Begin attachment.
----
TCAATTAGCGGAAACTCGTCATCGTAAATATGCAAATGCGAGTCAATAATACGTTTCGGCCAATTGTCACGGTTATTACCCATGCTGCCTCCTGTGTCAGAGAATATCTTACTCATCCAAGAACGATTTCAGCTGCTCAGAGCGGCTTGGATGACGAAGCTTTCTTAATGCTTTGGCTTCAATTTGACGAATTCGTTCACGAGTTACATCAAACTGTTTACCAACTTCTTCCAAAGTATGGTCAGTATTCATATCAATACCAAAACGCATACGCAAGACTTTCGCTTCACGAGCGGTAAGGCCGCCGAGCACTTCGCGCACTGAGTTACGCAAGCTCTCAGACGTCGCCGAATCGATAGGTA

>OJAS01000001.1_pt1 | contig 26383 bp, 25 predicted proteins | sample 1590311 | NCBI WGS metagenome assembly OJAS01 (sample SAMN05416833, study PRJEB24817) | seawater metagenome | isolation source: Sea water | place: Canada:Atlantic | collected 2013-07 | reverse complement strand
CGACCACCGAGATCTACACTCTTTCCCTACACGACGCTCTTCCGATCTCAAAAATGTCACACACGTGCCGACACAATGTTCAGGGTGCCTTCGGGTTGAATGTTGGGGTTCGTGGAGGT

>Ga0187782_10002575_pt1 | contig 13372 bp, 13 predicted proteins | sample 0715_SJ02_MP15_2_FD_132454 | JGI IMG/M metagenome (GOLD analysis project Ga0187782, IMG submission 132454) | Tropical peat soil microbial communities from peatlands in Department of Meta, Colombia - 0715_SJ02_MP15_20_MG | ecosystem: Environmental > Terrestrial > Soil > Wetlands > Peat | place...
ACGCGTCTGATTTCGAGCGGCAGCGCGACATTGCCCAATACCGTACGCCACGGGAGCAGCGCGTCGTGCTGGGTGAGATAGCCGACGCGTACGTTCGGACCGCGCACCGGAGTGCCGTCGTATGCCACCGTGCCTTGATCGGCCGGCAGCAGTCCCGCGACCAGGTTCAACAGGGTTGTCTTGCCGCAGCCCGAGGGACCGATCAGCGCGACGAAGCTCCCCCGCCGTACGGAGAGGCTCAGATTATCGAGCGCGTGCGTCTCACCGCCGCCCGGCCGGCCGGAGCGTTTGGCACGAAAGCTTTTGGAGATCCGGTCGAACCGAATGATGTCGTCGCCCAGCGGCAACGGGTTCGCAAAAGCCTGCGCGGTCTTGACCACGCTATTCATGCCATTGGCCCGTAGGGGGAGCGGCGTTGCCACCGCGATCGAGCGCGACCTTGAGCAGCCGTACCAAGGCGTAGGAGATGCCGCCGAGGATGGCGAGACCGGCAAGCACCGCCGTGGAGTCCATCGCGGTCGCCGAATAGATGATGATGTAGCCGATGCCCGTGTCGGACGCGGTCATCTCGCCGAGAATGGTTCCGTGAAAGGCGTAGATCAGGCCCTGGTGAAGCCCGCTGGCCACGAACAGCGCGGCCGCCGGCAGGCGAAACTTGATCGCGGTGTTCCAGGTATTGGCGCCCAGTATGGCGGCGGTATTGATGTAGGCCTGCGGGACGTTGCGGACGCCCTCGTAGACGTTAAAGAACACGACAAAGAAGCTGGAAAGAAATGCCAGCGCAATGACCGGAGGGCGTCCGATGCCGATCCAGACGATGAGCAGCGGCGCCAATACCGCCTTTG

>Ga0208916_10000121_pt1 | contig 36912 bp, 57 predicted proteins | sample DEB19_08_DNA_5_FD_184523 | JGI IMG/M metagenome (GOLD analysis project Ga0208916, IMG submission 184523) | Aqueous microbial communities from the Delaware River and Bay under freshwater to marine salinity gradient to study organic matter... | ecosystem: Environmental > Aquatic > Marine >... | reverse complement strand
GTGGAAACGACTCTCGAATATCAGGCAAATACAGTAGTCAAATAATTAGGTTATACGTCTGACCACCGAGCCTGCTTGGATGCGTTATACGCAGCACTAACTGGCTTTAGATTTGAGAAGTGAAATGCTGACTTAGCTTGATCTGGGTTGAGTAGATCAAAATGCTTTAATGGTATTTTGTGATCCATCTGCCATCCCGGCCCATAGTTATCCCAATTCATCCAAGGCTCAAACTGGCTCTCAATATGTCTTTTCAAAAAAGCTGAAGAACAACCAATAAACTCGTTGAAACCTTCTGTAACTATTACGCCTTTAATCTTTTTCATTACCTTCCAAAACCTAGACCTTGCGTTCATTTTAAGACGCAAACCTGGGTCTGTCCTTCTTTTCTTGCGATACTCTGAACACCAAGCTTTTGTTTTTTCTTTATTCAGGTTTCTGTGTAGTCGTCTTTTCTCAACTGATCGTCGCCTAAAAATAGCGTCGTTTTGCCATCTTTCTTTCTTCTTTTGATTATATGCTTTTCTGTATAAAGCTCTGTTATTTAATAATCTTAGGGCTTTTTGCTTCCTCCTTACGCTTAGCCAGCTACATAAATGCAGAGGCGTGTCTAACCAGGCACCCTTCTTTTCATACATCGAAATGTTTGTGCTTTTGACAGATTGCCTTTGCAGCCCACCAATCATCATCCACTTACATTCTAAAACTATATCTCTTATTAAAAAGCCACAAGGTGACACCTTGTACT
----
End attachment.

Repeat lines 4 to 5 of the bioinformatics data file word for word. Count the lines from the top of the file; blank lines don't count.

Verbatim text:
>Ga0187782_10002575_pt1 | contig 13372 bp, 13 predicted proteins | sample 0715_SJ02_MP15_2_FD_132454 | JGI IMG/M metagenome (GOLD analysis project Ga0187782, IMG submission 132454) | Tropical peat soil microbial communities from peatlands in Department of Meta, Colombia - 0715_SJ02_MP15_20_MG | ecosystem: Environmental > Terrestrial > Soil > Wetlands > Peat | place...
ACGCGTCTGATTTCGAGCGGCAGCGCGACATTGCCCAATACCGTACGCCACGGGAGCAGCGCGTCGTGCTGGGTGAGATAGCCGACGCGTACGTTCGGACCGCGCACCGGAGTGCCGTCGTATGCCACCGTGCCTTGATCGGCCGGCAGCAGTCCCGCGACCAGGTTCAACAGGGTTGTCTTGCCGCAGCCCGAGGGACCGATCAGCGCGACGAAGCTCCCCCGCCGTACGGAGAGGCTCAGATTATCGAGCGCGTGCGTCTCACCGCCGCCCGGCCGGCCGGAGCGTTTGGCACGAAAGCTTTTGGAGATCCGGTCGAACCGAATGATGTCGTCGCCCAGCGGCAACGGGTTCGCAAAAGCCTGCGCGGTCTTGACCACGCTATTCATGCCATTGGCCCGTAGGGGGAGCGGCGTTGCCACCGCGATCGAGCGCGACCTTGAGCAGCCGTACCAAGGCGTAGGAGATGCCGCCGAGGATGGCGAGACCGGCAAGCACCGCCGTGGAGTCCATCGCGGTCGCCGAATAGATGATGATGTAGCCGATGCCCGTGTCGGACGCGGTCATCTCGCCGAGAATGGTTCCGTGAAAGGCGTAGATCAGGCCCTGGTGAAGCCCGCTGGCCACGAACAGCGCGGCCGCCGGCAGGCGAAACTTGATCGCGGTGTTCCAGGTATTGGCGCCCAGTATGGCGGCGGTATTGATGTAGGCCTGCGGGACGTTGCGGACGCCCTCGTAGACGTTAAAGAACACGACAAAGAAGCTGGAAAGAAATGCCAGCGCAATGACCGGAGGGCGTCCGATGCCGATCCAGACGATGAGCAGCGGCGCCAATACCGCCTTTG